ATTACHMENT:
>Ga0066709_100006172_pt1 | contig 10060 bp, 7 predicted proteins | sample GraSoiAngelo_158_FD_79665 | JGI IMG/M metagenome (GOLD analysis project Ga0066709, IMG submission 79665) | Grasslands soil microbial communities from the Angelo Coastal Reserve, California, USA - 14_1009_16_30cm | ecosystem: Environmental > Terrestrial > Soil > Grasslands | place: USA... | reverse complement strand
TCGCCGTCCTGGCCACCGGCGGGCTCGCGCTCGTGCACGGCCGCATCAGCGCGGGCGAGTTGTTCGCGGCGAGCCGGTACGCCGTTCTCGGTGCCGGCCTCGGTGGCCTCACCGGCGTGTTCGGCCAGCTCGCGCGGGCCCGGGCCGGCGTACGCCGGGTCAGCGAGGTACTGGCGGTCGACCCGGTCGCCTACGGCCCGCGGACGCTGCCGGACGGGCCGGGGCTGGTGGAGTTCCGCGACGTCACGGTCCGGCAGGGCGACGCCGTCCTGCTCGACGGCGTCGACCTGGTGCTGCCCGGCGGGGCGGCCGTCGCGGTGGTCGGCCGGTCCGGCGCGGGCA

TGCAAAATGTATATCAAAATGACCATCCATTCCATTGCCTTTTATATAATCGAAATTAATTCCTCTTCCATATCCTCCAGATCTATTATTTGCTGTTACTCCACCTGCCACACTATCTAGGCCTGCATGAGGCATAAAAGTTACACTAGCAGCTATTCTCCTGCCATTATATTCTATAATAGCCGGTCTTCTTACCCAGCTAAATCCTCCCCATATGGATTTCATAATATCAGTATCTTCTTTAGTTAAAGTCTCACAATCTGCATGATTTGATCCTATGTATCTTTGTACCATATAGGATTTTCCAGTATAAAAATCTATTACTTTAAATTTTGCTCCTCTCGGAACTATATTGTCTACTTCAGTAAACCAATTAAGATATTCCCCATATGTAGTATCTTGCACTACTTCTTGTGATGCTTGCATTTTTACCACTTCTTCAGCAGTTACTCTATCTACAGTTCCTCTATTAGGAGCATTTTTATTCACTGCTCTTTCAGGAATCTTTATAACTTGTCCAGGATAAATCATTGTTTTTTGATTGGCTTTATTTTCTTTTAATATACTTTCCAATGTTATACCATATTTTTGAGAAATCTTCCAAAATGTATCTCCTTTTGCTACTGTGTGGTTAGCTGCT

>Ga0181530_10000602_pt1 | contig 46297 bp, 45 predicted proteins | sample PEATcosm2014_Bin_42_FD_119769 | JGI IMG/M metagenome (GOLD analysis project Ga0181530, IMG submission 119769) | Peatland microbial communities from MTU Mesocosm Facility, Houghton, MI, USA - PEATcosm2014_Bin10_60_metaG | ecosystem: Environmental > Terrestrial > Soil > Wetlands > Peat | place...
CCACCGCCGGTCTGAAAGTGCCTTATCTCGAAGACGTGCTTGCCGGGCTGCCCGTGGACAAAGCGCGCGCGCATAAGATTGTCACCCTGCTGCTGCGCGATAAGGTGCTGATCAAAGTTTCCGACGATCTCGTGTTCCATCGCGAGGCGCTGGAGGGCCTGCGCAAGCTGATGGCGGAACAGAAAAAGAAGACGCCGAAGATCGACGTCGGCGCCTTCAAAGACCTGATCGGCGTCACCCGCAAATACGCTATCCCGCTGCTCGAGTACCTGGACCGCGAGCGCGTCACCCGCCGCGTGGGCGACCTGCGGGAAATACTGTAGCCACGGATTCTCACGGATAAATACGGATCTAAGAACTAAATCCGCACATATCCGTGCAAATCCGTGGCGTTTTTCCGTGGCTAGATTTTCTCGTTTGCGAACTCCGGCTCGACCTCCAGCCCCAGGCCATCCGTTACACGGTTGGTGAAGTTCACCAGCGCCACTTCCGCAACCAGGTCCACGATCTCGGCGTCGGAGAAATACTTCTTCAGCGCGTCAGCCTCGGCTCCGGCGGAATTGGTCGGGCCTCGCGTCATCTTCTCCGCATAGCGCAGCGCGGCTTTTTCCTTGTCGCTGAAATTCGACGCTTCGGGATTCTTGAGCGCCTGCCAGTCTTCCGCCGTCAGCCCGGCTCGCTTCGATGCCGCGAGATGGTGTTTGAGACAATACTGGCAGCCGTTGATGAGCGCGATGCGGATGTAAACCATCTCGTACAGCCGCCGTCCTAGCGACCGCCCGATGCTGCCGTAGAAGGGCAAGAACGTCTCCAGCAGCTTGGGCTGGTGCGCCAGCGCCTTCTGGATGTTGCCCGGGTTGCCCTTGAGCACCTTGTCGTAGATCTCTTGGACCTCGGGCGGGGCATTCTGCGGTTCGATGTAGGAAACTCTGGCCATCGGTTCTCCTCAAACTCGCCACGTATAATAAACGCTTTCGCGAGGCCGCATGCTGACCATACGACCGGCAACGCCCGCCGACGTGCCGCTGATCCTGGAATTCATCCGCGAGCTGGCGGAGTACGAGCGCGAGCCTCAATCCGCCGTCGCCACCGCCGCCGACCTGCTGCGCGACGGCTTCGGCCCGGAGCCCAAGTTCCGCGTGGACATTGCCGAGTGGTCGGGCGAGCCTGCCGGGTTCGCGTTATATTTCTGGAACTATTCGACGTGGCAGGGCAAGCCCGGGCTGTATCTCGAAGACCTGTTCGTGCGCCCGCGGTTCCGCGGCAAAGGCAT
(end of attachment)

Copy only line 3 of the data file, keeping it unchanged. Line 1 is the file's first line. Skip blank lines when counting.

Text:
TGCAAAATGTATATCAAAATGACCATCCATTCCATTGCCTTTTATATAATCGAAATTAATTCCTCTTCCATATCCTCCAGATCTATTATTTGCTGTTACTCCACCTGCCACACTATCTAGGCCTGCATGAGGCATAAAAGTTACACTAGCAGCTATTCTCCTGCCATTATATTCTATAATAGCCGGTCTTCTTACCCAGCTAAATCCTCCCCATATGGATTTCATAATATCAGTATCTTCTTTAGTTAAAGTCTCACAATCTGCATGATTTGATCCTATGTATCTTTGTACCATATAGGATTTTCCAGTATAAAAATCTATTACTTTAAATTTTGCTCCTCTCGGAACTATATTGTCTACTTCAGTAAACCAATTAAGATATTCCCCATATGTAGTATCTTGCACTACTTCTTGTGATGCTTGCATTTTTACCACTTCTTCAGCAGTTACTCTATCTACAGTTCCTCTATTAGGAGCATTTTTATTCACTGCTCTTTCAGGAATCTTTATAACTTGTCCAGGATAAATCATTGTTTTTTGATTGGCTTTATTTTCTTTTAATATACTTTCCAATGTTATACCATATTTTTGAGAAATCTTCCAAAATGTATCTCCTTTTGCTACTGTGTGGTTAGCTGCT